Anthony Leeds (January 26, 1925 – February 20, 1989) was an anthropologist best known for his work in the favelas of Rio de Janeiro and on urban-rural relations in Brazil.

Anthony Leeds
BornJanuary 26, 1925
DiedFebruary 20, 1989 (1989-02-21) (aged 64)
Alma materColumbia University
OccupationAnthropologist

EducationEdit

He received his B.A. in anthropology from Columbia University in 1949. Field work in Bahia, Brazil, led to his dissertation “Economic Cycles in Brazil: The Persistence of a Total-Culture Pattern: Cacao and Other Cases”. Students at Columbia at roughly the same time were Marvin Harris, Sally Falk Moore, Robert Murphy, and Andrew P. Vayda. Leeds earned his PhD in anthropology from Columbia University in 1957.[1]

CareerEdit

Leeds conducted field work among the Yaruro people in Venezuela, in the favelas of Rio de Janeiro, in the barriadas of Lima, Peru, and on labor migration in Portugal. In 1982, he became one of the first presidents of the Society for Urban Anthropology. His work reflected his wide interests; he wrote on squatters, class, warfare, technology, labor migration, rural-urban relations, systems theory, human ecology, pigs in Melanesia, and reindeer in Siberia, among other topics. He hosted Thursday night gatherings of graduate students and like-minded faculty at his house in Dedham, Massachusetts. His influence continues to shape the work of anthropologists in the United States, Brazil, Portugal, and elsewhere.

He worked at the Baldwin School in New York and at the Pan-American Union's Program of Urban Development, traveling widely in South America. He taught at Hofstra University, the City College of New York, and at the University of Texas, Austin from 1963–1972. He was a visiting professor at the University of London and University of Oxford with a Fulbright Fellowship for a year. He then moved to Boston University, where he taught from 1973 until his death in 1989.

PersonalEdit

He also wrote poetry and was a photographer. He was married twice, first to Jo Alice Lowrey, with whom he had three children, Madeleine, John, and Anne, and to Elizabeth Plotkin, with whom he had two children, Jeremy and Jared. Leeds died of a heart attack on February 20, 1989, at his home in Tunbridge, VT, at the age of 64.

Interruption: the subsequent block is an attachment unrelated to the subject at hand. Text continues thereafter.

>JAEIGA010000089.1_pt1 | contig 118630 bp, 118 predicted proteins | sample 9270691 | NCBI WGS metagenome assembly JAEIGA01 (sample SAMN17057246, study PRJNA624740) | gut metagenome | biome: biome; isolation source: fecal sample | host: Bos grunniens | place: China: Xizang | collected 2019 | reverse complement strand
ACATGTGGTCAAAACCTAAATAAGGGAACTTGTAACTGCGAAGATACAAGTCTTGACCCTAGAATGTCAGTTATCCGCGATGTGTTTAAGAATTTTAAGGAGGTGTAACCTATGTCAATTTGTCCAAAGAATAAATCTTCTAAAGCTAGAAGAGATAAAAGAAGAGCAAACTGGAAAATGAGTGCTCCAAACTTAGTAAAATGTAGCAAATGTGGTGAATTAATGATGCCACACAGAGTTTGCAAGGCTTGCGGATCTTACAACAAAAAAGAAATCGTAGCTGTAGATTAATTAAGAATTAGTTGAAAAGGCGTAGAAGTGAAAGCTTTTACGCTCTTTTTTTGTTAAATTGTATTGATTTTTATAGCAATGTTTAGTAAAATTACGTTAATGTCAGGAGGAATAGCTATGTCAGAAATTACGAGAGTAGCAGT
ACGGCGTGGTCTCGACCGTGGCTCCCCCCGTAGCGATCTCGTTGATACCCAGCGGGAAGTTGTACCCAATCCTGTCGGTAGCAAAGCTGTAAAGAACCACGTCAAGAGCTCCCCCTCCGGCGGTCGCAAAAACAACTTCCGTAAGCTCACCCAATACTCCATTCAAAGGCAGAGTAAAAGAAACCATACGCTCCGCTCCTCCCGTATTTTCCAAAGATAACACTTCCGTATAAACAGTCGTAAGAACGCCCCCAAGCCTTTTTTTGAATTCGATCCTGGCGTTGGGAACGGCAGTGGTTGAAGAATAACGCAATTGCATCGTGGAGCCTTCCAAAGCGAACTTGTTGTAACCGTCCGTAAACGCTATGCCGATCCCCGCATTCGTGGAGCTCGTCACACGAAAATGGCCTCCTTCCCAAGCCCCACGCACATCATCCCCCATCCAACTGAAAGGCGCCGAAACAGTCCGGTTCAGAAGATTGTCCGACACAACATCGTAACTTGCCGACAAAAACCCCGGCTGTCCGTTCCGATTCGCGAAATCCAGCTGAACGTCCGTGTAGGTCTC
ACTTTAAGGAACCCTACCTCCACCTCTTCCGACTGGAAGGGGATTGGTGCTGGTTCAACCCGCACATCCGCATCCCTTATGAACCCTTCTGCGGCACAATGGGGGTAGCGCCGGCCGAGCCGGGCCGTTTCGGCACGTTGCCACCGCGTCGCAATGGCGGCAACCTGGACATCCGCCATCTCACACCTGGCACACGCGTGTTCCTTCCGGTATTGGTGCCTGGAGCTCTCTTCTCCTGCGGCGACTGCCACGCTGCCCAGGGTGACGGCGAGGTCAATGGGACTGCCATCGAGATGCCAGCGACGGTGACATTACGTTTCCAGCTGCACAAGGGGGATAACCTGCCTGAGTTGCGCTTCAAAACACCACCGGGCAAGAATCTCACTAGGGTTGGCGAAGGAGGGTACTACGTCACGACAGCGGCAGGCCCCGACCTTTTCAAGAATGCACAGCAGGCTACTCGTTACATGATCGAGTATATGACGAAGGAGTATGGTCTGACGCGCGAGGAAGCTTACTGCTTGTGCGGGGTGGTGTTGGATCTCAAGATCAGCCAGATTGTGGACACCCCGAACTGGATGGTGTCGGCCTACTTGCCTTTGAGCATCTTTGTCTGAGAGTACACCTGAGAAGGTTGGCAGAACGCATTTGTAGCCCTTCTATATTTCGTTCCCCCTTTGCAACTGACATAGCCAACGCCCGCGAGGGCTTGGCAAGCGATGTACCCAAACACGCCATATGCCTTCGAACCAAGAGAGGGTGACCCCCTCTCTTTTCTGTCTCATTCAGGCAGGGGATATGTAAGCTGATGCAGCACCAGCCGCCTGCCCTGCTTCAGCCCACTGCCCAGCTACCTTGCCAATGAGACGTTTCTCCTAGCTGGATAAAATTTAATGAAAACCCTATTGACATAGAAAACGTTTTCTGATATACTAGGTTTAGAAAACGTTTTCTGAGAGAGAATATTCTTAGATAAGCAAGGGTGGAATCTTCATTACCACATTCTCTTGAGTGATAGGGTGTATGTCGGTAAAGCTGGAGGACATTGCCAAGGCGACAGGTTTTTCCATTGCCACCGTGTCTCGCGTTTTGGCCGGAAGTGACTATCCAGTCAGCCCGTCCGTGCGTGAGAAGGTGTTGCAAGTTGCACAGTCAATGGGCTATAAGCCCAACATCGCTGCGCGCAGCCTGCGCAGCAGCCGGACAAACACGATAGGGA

The Anthony Leeds Prize is awarded in his honor by the Society for Urban, National, Transnational and Global Anthropology (formerly the Society for Urban Anthropology).[2] His papers are housed at the Smithsonian's National Anthropological Archives[3] and also with the Oswaldo Cruz Foundation in Rio de Janeiro, Brazil.

ReferencesEdit

  1. ^ "Guide to the Collections of the National Anthropological Archives (#L1)". National Anthropological Archives and Human Studies Film Archives. Archived from the original on 6 February 2012. Retrieved 11 March 2012.
  2. ^ "Leeds Award in Urban Anthropology". Society for Urban, National, and Transnational / Global Anthropology. Retrieved 11 March 2012.
  3. ^ "Guide to the Collections of the National Anthropological Archives (#L1)". National Anthropological Archives and Human Studies Film Archives. Archived from the original on 6 February 2012. Retrieved 11 March 2012.

Leeds, Anthony. 1964. “Brazilian Careers and Social Structure: An Evolutionary Model and Case History”. American Anthropologist, 66:1321-47.

Leeds, Anthony, and Andrew P. Vayda. 1965. Man, Culture, and Animals: the Role of Animals in Human Ecological Adjustment. Publication No. 78. Washington, DC: American Association for the Advancement of Science.

Leeds, Anthony. 1973. “Locality Power in Relation to Supralocal Power Institutions, pp. 15–41. In Urban Anthropology: Cross-Cultural Studies of Urbanization. Aidan Southall, ed., NY: Oxford University Press.

Roger Sanjek (Queens College) collected a number of Leeds's articles in Sanjek's edited volume Cities, Classes, and the Social Order (1994) Ithaca: Cornell University Press. (ISBN 0-8014-8168-6)